POST TAGSMarket Updates
Blog posted On May 30, 2022
Mortgage rates fell to their lowest level in over a month last week, according to the average data from Mortgage News Daily. One of the main causes for the downward trend is the continued declines in the stock market. Last week, there was a specific drop following the new home sales data. So, the silver lining of the seemingly poor trends in market-moving reports (like new home sales) is their potentially positive impact on rates.
This week, the Case-Shiller home price index and the report on construction spending are schedule for release on Tuesday and Wednesday, respectively.
The S&P Case-Shiller home price index tracks changes in the value of homes involved in two or more sales transactions across 20 major metropolitan areas throughout the country. Though the data lags by a month, it is still used to gauge home price appreciation trends. In March, home prices accelerated at a faster rate of 2.4% month-over-month and 20.2% year-over-year. Right now, the combination of higher home prices and rising mortgage rates are starting to affect multiple aspects of the housing market. Home prices will eventually have to reach their peak acceleration rate but if you’re waiting for home prices to drop, you may be waiting a while. And the longer you wait, the higher mortgage rates could climb.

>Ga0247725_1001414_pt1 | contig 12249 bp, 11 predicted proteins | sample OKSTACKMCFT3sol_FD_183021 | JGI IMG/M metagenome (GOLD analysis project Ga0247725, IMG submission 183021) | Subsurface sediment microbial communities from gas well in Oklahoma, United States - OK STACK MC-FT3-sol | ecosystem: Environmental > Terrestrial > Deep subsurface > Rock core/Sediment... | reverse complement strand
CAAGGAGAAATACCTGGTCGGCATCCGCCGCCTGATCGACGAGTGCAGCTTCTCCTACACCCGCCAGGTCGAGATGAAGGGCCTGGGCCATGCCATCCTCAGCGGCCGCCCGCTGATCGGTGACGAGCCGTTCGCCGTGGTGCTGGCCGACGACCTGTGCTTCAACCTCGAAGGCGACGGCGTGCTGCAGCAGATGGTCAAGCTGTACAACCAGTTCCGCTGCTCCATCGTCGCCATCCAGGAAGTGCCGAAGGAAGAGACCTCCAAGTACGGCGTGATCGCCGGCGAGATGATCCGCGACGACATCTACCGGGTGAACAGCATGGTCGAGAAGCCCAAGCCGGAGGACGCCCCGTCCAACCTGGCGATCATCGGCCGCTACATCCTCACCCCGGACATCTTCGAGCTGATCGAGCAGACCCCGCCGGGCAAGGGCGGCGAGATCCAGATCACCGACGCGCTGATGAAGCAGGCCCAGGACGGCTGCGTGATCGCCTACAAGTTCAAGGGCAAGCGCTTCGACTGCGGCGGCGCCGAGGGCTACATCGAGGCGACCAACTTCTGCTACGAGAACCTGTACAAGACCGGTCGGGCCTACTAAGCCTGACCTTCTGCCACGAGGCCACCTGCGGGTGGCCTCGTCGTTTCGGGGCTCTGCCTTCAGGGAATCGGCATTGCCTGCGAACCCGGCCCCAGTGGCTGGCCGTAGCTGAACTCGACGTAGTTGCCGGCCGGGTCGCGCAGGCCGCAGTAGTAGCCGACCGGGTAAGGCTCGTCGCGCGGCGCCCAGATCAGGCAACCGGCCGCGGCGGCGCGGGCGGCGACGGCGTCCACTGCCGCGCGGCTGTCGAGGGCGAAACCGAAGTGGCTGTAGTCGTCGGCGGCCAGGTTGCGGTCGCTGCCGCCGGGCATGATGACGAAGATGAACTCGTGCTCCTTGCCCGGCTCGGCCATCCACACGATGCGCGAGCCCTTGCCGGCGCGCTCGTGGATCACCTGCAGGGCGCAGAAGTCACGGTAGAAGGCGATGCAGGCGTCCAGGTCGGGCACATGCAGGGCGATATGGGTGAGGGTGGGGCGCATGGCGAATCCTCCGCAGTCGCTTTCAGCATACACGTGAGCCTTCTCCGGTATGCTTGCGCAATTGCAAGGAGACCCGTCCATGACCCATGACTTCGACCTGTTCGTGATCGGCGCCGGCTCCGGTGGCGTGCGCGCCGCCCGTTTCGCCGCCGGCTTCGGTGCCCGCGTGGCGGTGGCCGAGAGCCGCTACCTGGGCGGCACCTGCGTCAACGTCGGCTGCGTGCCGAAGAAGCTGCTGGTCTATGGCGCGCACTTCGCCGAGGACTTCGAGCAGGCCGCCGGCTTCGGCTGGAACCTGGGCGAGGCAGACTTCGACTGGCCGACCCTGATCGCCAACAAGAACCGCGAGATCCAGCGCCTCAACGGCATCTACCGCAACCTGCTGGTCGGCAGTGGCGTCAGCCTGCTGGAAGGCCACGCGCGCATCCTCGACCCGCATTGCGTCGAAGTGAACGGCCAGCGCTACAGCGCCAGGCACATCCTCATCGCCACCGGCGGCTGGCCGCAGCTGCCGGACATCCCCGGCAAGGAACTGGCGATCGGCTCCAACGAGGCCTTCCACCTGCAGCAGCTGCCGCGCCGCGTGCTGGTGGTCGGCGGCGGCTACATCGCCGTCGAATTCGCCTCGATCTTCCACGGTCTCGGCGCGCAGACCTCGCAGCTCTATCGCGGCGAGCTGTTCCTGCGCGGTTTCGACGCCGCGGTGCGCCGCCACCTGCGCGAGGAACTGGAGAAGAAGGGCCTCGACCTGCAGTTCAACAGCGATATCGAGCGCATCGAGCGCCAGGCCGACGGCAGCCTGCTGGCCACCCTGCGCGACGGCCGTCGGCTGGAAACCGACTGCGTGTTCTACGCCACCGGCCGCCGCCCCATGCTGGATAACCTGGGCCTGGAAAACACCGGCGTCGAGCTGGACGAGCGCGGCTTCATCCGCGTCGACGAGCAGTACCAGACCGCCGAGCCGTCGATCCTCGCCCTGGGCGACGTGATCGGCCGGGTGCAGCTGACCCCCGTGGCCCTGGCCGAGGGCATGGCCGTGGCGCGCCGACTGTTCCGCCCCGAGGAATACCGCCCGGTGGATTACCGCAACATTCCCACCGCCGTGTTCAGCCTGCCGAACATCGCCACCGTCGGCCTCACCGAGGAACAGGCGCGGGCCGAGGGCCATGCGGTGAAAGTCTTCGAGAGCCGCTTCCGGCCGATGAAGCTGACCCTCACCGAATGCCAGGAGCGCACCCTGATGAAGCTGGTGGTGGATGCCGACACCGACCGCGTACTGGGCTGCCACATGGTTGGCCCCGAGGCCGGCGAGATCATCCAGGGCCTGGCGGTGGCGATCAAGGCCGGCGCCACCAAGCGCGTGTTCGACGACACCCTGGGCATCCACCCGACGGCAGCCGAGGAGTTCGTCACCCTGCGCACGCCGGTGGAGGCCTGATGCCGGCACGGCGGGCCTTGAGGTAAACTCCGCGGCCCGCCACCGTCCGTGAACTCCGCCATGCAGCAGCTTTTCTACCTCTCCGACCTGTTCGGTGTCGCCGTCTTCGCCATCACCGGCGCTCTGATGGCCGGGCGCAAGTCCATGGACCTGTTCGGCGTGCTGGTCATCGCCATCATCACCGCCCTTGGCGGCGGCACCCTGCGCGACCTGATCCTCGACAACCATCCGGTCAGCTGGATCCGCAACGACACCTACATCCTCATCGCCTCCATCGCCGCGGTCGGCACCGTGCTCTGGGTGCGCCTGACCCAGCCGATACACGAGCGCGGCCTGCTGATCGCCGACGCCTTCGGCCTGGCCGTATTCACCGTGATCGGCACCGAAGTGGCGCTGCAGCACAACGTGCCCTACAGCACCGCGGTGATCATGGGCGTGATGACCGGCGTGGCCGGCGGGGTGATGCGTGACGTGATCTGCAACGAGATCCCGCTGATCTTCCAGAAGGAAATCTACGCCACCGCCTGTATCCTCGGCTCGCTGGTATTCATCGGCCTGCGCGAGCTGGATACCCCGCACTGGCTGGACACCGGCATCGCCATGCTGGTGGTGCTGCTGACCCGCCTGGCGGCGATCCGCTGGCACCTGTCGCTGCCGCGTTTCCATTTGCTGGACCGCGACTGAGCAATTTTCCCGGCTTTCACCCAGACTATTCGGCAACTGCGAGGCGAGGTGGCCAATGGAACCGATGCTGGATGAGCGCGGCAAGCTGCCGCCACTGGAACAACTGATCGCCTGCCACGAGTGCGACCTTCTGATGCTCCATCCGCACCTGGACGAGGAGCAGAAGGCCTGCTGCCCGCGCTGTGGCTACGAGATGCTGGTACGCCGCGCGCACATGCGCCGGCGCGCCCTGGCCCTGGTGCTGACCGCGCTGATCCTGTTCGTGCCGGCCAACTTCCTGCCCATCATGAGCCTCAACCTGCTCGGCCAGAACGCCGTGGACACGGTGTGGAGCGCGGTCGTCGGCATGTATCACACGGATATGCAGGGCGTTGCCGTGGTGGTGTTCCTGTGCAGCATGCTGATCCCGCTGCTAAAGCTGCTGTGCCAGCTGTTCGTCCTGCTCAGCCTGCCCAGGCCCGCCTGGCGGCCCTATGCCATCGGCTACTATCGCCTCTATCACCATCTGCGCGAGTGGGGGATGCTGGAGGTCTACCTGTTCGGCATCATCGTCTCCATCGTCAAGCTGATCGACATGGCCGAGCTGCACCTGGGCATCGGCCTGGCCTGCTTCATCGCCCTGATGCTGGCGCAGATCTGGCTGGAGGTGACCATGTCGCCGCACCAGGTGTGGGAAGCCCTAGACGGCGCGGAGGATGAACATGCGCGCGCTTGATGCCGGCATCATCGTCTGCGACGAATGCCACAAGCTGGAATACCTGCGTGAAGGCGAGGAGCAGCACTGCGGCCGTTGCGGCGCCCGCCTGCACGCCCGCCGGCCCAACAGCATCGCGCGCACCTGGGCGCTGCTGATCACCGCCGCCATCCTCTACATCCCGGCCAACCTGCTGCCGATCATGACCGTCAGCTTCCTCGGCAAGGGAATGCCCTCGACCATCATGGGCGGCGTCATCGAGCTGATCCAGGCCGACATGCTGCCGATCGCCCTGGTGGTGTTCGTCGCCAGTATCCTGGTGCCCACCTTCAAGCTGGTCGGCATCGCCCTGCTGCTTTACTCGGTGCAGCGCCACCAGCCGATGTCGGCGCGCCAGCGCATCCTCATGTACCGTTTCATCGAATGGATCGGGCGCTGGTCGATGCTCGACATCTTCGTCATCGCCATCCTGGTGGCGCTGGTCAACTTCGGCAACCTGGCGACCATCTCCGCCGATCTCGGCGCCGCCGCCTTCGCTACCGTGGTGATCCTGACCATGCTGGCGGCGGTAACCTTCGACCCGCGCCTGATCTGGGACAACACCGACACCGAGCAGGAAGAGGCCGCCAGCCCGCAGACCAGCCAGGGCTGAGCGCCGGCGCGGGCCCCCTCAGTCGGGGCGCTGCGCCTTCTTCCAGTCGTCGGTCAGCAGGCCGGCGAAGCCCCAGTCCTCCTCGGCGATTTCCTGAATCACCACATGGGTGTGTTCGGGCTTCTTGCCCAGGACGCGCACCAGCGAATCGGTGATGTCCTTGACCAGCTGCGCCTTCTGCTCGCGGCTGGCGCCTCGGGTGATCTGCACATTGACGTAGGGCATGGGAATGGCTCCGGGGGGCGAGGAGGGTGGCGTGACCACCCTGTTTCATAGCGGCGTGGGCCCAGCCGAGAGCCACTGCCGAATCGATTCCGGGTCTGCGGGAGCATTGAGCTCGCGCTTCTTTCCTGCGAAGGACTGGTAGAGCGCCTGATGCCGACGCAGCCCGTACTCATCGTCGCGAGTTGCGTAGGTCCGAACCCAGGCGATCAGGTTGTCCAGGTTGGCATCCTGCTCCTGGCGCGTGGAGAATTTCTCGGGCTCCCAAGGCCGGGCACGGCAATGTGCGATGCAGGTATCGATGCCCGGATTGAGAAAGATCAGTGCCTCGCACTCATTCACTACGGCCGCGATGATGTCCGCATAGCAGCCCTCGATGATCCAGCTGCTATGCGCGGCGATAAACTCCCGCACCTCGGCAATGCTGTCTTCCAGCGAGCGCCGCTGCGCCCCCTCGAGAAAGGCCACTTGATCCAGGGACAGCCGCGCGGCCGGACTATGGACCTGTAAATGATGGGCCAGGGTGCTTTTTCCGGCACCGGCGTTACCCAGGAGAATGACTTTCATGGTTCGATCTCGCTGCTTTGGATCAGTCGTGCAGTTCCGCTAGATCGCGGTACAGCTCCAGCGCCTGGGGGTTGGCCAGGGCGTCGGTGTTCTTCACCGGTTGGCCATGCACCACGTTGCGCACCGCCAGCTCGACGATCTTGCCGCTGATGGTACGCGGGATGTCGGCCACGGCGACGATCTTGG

The U.S. construction spending report tracks total spending on private and public construction projects. In April, construction spending inched up 0.1% month-over-month and 11.7% year-over-year. Residential construction spending led the way in the total increases, rising 1% month over month. Nonresidential construction spending fell 0.8% month-over-month.
If you’re considering building your home but are worried that rates might fall, contact us. We offer several rate lock programs that can prevent your mortgage rate from rising while you’re building your home and float down once if the market rate falls.